Recent Supreme Court Ruling is a big win for Alexander

Ineffective Assitance of Counsel Ruling by Supreme Court could pave the way to relief for Alexander

http://www.cnn.com/2012/03/21/justice/scotus-plea-bargains/?hpt=us_c2

This is a huge ruling, especially considering Alexander was afforded no plea bargain whatsoever. That information coupled with the fact that Alexander’s attorney didn’t even bother to secure concurrent or at least partial concurrent sentencing considering the grave consequences makes this, in my opinion, an open and shut case of ineffective assistance of counsel which is what this new ruling addresses:

The Court: Where, under state law, claims of ineffective assistance of trial counsel must be raised in an initial-review collateral proceeding, a procedural default will not bar a federal habeas court from hearing a substantial claim of ineffective assistance at trial if, in the initial-review collateral proceeding, there was no counsel or counsel in that proceeding was ineffective.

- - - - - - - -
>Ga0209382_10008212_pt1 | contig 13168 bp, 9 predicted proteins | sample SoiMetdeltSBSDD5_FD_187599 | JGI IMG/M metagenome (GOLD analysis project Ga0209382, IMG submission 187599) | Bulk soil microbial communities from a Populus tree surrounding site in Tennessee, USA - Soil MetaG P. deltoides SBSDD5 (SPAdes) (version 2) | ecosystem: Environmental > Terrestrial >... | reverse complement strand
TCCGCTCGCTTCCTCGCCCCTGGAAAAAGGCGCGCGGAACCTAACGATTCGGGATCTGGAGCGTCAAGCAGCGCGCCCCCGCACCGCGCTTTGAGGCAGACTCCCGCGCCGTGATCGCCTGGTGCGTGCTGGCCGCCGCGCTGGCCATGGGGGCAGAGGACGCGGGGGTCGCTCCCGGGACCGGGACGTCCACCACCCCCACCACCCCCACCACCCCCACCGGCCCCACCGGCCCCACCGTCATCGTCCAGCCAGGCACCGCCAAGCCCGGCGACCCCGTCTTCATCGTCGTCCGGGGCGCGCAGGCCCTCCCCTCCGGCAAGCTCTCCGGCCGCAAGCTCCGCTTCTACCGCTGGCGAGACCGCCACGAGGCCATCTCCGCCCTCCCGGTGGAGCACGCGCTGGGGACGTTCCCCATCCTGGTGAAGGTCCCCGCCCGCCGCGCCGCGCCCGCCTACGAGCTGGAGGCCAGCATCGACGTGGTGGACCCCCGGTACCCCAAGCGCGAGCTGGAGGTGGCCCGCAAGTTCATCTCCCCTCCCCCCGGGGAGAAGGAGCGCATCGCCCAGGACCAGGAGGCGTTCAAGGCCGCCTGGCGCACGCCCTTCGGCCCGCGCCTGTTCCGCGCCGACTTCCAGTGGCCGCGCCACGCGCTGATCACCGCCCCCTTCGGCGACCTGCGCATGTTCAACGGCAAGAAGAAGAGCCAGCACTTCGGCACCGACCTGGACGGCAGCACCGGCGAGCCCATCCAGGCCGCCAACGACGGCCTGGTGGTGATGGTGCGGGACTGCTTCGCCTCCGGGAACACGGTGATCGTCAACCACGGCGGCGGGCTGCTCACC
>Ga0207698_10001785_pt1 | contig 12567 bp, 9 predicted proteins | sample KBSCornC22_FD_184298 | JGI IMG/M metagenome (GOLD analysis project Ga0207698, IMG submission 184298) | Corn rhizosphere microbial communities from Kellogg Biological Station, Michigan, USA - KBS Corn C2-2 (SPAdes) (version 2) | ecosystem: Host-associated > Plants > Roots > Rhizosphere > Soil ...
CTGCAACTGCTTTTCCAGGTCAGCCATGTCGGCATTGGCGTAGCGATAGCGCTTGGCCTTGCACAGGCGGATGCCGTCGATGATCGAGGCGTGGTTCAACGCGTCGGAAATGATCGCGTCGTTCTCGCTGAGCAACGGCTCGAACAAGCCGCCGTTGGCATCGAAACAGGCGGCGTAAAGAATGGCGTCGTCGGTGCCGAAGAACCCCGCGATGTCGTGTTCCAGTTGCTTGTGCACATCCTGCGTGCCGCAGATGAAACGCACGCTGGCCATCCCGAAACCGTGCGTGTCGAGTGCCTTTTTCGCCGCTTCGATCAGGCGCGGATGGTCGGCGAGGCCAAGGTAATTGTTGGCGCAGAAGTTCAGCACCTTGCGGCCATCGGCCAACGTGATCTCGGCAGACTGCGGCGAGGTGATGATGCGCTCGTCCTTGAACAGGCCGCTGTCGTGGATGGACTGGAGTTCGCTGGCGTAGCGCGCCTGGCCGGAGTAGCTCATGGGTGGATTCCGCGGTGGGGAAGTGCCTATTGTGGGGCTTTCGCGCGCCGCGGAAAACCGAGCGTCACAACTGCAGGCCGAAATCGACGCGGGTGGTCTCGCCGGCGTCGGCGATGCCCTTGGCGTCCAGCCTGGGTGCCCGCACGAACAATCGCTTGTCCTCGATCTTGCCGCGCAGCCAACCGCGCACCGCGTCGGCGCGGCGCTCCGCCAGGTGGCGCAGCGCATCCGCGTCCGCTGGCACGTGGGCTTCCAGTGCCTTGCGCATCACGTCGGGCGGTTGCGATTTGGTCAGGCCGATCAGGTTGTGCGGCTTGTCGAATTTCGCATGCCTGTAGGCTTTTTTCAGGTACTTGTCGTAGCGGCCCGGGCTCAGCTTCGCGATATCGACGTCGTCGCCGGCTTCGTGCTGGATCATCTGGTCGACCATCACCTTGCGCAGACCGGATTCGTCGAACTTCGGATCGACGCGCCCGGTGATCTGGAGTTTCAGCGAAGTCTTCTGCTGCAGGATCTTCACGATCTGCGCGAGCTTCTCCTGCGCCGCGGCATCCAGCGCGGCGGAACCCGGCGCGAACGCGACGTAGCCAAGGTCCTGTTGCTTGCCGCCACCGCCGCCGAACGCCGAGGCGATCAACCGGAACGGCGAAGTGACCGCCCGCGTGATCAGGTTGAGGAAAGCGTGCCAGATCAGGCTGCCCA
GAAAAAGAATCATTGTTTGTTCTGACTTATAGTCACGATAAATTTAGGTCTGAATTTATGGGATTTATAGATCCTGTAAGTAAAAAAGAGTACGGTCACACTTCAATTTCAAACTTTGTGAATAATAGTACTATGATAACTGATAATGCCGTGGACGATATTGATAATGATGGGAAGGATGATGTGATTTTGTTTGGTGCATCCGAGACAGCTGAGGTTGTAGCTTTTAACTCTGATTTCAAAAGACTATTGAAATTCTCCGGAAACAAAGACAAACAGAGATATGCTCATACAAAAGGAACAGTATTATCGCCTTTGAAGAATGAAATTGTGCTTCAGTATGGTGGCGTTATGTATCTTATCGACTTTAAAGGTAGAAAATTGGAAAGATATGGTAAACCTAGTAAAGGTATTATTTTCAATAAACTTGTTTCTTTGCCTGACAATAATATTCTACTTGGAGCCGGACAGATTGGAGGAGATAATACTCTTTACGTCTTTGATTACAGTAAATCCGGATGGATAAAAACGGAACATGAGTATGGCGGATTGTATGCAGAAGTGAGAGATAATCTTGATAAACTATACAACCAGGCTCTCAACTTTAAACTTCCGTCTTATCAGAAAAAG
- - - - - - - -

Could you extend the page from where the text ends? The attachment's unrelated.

more here: http://jurist.org/paperchase/2012/03/supreme-court-rules-on-ineffective-assistance-of-counsel-claim.php

Defense Attorney Bill Jones, considered to be the best criminal defense attorney in haywood county, could surely have done a better job at representing my son considering the severity of the charges. He did not. Neither did Alexander’s probation revocation attorney Pam Smith, who proved less effective than Jones at doing her job and even downright biased against Alex’s best interest. (as always, digital court transcripts are available upon request)

The attorney I spoke to in Charlotte a few months ago, Charles Oldham, told me that he would pursue Alexander’s case in federal court via habeas corpus. In the above quote please notice the passage “a procedural default will not bar a federal habeas court from hearing a substantial claim of ineffective assistance at trial.” That means that no matter what, if Alexander and/or his attorney were to bring about the charge of ineffective assistance of counsel, which is obvious, the court would be required by law to hear the case and rule upon it’s merits.

 



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